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DIY Glass Cane Chopper, PDF Plans
DIY Glass Cane Chopper, PDF Plans
PLEASE NOTE: THIS E-BOOK IS A PDF DIGITAL DOWNLOAD OF PLANS TO MAKE YOUR OWN CHOPPER.
This DIY glass cane chopper is my solution to hand soreness and fatigue from using standard nippers and it is a fraction of the cost of larger mechanical murrini choppers. It works well for me and I have done my best to include all the information you#39;ll need to make one for yourself. It is designed to cut glass rods up to 3/8quot; in diameter and works somewhat like a guillotine. It is easy to build with readily available hardware and basic tools. In the e-book I provide detailed material lists, diagrams, recommended tools, info on testing and adjusting it and easy to follow step by step instructions with over 100 photographs. Even those with no building experience can make one!
Here's what Kim Marquardt wrote about her video, “We captured some fantastic video on our Ring camera last Thursday night. At about 8:30 pm, not one, not two, but THREE Mountain Lions strolled through our property. We’re between Sunset and Fish Rock.”
Here is the video:
I believe there are two adults and a young Cougar in Kim's video. We know Mountain Lions live here. It's important, especially this time of year, to have your dogs and kitties safe inside. I've seen a study where Mountain Lions don't like the sound of human voices. When I have to take my golden retriever out at dark, I chat away!
Thanks to Kim for allowing me to share her video with you here.
It's cooler today with breezes and clouds zipping by. There was enough moisture in one cloud early this morning, as I witnessed this rainbow spilling out of a cloud.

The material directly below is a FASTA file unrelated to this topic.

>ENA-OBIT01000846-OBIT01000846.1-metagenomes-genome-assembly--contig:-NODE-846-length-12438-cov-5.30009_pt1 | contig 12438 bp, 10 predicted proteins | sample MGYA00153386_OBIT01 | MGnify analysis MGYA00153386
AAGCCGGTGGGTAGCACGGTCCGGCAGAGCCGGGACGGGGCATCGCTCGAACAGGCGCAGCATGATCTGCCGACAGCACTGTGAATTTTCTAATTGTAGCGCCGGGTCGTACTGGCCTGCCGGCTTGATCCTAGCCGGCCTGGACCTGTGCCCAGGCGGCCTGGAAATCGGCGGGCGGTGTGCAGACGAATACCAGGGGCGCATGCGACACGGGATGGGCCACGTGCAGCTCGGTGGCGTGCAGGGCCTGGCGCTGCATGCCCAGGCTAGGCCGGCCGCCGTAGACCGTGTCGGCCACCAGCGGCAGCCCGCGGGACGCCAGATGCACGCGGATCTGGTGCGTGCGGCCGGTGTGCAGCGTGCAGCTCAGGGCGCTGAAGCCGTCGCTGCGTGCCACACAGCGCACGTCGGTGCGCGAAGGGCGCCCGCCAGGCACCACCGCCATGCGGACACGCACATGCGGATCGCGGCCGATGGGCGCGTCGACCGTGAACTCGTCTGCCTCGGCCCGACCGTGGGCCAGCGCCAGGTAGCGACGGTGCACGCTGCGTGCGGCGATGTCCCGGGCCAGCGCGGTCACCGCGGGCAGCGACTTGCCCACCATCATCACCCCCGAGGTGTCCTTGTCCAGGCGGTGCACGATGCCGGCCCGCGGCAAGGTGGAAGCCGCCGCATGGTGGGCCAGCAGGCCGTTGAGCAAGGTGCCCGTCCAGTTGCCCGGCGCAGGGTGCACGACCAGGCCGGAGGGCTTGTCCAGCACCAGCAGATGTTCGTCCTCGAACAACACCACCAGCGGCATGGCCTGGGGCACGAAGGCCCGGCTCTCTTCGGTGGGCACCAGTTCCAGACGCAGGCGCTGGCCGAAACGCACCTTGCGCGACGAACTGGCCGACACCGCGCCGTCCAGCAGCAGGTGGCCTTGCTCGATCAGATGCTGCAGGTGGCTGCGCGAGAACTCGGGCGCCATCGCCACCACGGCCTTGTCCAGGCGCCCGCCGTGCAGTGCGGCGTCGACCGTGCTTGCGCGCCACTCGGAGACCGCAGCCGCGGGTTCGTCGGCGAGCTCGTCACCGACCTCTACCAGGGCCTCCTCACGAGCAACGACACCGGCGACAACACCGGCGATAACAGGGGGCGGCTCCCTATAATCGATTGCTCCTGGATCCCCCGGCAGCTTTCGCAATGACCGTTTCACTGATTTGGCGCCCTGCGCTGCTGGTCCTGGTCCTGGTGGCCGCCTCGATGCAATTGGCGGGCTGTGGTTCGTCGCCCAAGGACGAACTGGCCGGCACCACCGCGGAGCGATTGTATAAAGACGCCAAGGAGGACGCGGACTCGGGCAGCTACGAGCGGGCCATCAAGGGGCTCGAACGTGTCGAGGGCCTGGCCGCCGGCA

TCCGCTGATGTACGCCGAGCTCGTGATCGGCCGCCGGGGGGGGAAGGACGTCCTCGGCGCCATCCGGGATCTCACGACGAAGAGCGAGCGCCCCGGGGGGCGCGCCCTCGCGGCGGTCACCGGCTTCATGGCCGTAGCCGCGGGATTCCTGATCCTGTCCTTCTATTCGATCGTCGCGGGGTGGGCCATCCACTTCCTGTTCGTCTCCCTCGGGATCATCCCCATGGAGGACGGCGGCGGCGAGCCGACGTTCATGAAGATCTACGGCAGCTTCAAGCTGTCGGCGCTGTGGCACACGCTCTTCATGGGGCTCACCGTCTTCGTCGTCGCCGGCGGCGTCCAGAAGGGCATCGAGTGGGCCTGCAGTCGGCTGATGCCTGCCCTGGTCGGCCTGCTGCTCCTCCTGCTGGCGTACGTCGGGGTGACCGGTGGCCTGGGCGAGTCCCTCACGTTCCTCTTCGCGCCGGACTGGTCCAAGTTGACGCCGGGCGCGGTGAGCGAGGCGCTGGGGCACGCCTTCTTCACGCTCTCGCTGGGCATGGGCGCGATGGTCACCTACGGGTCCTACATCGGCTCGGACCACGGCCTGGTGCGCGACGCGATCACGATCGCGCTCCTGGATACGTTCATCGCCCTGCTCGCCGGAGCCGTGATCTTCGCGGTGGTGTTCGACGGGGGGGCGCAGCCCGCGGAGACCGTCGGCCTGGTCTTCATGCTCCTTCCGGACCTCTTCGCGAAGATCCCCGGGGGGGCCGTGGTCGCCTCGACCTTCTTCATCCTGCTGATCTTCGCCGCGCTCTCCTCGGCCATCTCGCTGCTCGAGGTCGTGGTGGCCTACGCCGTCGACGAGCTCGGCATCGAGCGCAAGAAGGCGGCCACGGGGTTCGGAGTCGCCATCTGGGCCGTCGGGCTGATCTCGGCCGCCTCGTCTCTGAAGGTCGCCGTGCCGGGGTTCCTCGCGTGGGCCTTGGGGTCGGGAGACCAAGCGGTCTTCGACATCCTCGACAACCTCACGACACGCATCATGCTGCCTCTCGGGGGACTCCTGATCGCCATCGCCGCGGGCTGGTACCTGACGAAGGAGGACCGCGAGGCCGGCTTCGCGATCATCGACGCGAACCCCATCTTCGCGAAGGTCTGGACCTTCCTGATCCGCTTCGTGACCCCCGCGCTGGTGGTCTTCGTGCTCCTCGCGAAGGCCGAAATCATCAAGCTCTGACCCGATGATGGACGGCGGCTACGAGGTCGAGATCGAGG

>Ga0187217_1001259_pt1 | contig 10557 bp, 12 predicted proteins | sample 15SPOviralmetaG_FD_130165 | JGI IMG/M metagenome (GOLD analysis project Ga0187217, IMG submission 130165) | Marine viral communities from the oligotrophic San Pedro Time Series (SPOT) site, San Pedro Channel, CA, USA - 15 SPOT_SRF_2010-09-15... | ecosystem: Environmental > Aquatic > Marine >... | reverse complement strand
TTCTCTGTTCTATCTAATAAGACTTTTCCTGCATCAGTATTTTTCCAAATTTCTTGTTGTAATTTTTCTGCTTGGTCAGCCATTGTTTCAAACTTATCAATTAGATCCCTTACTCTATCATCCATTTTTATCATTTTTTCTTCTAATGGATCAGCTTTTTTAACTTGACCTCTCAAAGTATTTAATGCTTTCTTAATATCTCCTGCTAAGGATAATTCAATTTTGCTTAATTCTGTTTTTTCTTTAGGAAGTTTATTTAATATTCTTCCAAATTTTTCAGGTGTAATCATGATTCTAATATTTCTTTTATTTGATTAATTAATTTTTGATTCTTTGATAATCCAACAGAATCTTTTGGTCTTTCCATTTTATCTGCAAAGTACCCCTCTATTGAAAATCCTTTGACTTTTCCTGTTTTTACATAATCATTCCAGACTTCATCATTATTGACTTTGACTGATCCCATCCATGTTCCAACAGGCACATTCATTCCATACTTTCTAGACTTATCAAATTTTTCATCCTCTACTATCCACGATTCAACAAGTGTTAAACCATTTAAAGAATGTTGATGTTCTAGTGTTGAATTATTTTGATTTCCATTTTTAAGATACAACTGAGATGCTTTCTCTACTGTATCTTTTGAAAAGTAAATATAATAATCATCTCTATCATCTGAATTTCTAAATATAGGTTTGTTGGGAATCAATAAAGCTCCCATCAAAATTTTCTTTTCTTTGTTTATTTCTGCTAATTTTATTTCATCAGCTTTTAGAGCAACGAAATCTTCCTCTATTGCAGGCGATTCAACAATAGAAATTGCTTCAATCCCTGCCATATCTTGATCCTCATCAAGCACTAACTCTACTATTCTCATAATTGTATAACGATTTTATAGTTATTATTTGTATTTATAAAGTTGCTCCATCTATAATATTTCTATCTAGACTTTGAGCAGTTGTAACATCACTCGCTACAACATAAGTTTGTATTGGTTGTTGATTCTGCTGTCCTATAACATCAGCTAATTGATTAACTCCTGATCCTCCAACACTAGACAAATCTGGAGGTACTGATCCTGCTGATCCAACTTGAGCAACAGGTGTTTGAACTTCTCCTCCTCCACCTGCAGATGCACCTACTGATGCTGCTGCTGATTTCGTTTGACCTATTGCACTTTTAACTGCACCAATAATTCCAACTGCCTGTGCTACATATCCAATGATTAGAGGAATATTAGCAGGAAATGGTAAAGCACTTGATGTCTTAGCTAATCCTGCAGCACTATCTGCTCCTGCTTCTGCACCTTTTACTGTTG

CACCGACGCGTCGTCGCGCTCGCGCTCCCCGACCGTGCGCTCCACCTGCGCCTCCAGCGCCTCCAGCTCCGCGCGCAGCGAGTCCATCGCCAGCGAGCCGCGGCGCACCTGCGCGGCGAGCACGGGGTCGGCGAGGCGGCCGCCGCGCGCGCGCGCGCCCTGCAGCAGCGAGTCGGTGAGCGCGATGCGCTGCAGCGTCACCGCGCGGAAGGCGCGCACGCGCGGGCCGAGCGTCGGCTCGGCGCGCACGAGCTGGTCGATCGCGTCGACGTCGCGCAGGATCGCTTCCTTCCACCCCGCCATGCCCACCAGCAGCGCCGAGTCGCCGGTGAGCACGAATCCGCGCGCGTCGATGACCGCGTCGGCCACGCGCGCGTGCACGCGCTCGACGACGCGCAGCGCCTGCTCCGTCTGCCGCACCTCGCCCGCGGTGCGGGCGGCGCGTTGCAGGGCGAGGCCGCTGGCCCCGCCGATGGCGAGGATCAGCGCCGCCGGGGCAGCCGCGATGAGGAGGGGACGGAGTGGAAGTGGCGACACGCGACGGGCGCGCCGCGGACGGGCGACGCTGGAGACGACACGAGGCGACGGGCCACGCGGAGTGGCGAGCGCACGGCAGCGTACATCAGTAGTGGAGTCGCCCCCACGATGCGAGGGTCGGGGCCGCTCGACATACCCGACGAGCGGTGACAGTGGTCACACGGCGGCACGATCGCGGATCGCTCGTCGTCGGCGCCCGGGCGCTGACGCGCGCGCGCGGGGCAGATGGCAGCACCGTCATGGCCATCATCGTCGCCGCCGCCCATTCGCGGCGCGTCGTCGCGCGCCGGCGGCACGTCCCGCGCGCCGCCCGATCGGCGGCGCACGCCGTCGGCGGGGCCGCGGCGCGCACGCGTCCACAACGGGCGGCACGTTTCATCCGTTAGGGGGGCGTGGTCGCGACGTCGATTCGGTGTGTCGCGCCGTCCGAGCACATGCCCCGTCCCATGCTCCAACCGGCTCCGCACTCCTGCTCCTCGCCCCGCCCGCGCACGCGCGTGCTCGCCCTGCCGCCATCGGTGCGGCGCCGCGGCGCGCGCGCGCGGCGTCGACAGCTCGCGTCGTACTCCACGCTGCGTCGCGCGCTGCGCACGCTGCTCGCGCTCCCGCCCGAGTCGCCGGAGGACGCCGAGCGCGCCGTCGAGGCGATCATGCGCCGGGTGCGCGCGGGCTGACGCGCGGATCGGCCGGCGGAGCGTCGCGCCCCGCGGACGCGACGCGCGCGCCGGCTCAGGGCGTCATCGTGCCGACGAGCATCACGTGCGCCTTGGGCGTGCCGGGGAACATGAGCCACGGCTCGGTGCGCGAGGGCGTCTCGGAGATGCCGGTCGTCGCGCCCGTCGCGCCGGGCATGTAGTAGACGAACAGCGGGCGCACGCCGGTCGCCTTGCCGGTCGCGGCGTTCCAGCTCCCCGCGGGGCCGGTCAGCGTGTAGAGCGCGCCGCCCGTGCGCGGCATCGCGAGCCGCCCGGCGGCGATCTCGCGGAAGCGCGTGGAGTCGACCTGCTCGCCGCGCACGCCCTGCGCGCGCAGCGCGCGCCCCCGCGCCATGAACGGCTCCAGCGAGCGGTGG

This calf wasn't seen off the Mendonoma Coast but quite a bit further south, off Point Vicente, which is near Los Angeles. Alisa Schulman-Janiger is a Gray Whale expert who keeps her eyes, and binoculars, trained on the ocean, just like our local whale experts, Scott and Tree Mercer, out on the Point Arena Lighthouse Peninsula. Alisa spotted this newborn calf, with its body showing the fetal folds from being inside the mother. These lines, fetal folds, will fade over the next weeks.
Usually the mother whale tries to make it to the lagoons of Baja to give birth, but occasionally some will give birth on the migratory path. That's what happened here. She and her calf will continue to the lagoons.
Snowy Plovers are a species of concern and deemed "near threatened," which means their numbers are decreasing and we humans are to blame...as usual. There is a section of Manchester State Beach that is off-limits to dogs because Snowy Plovers live there. Michele Melio recently photographed these birds, which were feeding on kelp flies.
Their calls are a short whistle which you can listen to at the Cornell Lab of Ornithology's website: https://www.allaboutbirds.org/guide/Snowy_Plover/sounds There is a video showing the Snowy Plover making its nest in the sand, then making a couple of calls. You can see why dogs aren't allowed here, and people need to be very careful. Doug Forsell told me he actually makes depressions in the sand with his boots to help out these birds. Great idea!
Thanks to Michele for allowing me to share her photos with you here.
We had a pretty vigorous storms in the wee hours of Friday. .80 inches fell and the season to date total is 36.40, well in excess of the TOTAL season of last year. Today we have nothing but blue skies, temps in the mid-50s. It's startlingly beautiful!